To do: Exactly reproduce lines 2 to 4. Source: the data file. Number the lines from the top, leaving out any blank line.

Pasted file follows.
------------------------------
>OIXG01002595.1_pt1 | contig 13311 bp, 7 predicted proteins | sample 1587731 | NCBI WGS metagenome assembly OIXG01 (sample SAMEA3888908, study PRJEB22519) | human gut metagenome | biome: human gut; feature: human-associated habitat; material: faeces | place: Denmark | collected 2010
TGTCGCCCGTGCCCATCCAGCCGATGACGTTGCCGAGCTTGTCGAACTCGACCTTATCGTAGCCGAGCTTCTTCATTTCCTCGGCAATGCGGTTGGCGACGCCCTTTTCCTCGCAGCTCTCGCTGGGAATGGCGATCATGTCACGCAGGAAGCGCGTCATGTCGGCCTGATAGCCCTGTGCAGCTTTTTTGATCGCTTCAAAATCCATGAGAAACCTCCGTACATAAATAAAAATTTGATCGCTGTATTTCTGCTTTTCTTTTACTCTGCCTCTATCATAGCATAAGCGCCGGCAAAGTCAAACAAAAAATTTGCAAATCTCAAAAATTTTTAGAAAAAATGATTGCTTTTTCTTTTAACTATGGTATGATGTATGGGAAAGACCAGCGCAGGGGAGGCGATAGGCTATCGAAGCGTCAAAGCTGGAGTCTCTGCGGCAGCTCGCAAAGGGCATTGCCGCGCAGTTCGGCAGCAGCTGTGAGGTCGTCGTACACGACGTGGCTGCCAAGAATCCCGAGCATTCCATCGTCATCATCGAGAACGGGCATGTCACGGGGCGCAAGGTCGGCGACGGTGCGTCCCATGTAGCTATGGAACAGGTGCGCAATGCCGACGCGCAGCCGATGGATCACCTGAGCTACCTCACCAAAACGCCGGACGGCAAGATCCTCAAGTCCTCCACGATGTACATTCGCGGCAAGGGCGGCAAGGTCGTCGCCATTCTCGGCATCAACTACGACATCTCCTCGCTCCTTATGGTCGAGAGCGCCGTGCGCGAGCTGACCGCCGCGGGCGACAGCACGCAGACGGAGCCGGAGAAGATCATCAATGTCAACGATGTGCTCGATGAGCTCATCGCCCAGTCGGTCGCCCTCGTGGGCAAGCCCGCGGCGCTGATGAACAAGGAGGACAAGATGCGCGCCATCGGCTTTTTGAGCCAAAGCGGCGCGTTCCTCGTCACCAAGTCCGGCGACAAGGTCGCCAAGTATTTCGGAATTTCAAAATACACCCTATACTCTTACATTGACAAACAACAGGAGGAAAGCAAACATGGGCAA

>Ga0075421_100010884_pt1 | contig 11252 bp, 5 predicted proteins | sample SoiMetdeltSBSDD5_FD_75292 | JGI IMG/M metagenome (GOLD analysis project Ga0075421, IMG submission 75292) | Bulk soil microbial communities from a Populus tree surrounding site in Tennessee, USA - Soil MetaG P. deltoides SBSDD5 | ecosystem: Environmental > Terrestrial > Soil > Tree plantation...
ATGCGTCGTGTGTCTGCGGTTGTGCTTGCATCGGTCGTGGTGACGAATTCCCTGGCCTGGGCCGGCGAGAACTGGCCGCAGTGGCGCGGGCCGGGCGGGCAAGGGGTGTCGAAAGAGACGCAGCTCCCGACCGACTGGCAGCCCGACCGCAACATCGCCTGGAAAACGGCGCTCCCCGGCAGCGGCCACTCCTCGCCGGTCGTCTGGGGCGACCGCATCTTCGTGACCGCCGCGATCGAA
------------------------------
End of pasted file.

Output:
TGTCGCCCGTGCCCATCCAGCCGATGACGTTGCCGAGCTTGTCGAACTCGACCTTATCGTAGCCGAGCTTCTTCATTTCCTCGGCAATGCGGTTGGCGACGCCCTTTTCCTCGCAGCTCTCGCTGGGAATGGCGATCATGTCACGCAGGAAGCGCGTCATGTCGGCCTGATAGCCCTGTGCAGCTTTTTTGATCGCTTCAAAATCCATGAGAAACCTCCGTACATAAATAAAAATTTGATCGCTGTATTTCTGCTTTTCTTTTACTCTGCCTCTATCATAGCATAAGCGCCGGCAAAGTCAAACAAAAAATTTGCAAATCTCAAAAATTTTTAGAAAAAATGATTGCTTTTTCTTTTAACTATGGTATGATGTATGGGAAAGACCAGCGCAGGGGAGGCGATAGGCTATCGAAGCGTCAAAGCTGGAGTCTCTGCGGCAGCTCGCAAAGGGCATTGCCGCGCAGTTCGGCAGCAGCTGTGAGGTCGTCGTACACGACGTGGCTGCCAAGAATCCCGAGCATTCCATCGTCATCATCGAGAACGGGCATGTCACGGGGCGCAAGGTCGGCGACGGTGCGTCCCATGTAGCTATGGAACAGGTGCGCAATGCCGACGCGCAGCCGATGGATCACCTGAGCTACCTCACCAAAACGCCGGACGGCAAGATCCTCAAGTCCTCCACGATGTACATTCGCGGCAAGGGCGGCAAGGTCGTCGCCATTCTCGGCATCAACTACGACATCTCCTCGCTCCTTATGGTCGAGAGCGCCGTGCGCGAGCTGACCGCCGCGGGCGACAGCACGCAGACGGAGCCGGAGAAGATCATCAATGTCAACGATGTGCTCGATGAGCTCATCGCCCAGTCGGTCGCCCTCGTGGGCAAGCCCGCGGCGCTGATGAACAAGGAGGACAAGATGCGCGCCATCGGCTTTTTGAGCCAAAGCGGCGCGTTCCTCGTCACCAAGTCCGGCGACAAGGTCGCCAAGTATTTCGGAATTTCAAAATACACCCTATACTCTTACATTGACAAACAACAGGAGGAAAGCAAACATGGGCAA

>Ga0075421_100010884_pt1 | contig 11252 bp, 5 predicted proteins | sample SoiMetdeltSBSDD5_FD_75292 | JGI IMG/M metagenome (GOLD analysis project Ga0075421, IMG submission 75292) | Bulk soil microbial communities from a Populus tree surrounding site in Tennessee, USA - Soil MetaG P. deltoides SBSDD5 | ecosystem: Environmental > Terrestrial > Soil > Tree plantation...
ATGCGTCGTGTGTCTGCGGTTGTGCTTGCATCGGTCGTGGTGACGAATTCCCTGGCCTGGGCCGGCGAGAACTGGCCGCAGTGGCGCGGGCCGGGCGGGCAAGGGGTGTCGAAAGAGACGCAGCTCCCGACCGACTGGCAGCCCGACCGCAACATCGCCTGGAAAACGGCGCTCCCCGGCAGCGGCCACTCCTCGCCGGTCGTCTGGGGCGACCGCATCTTCGTGACCGCCGCGATCGAA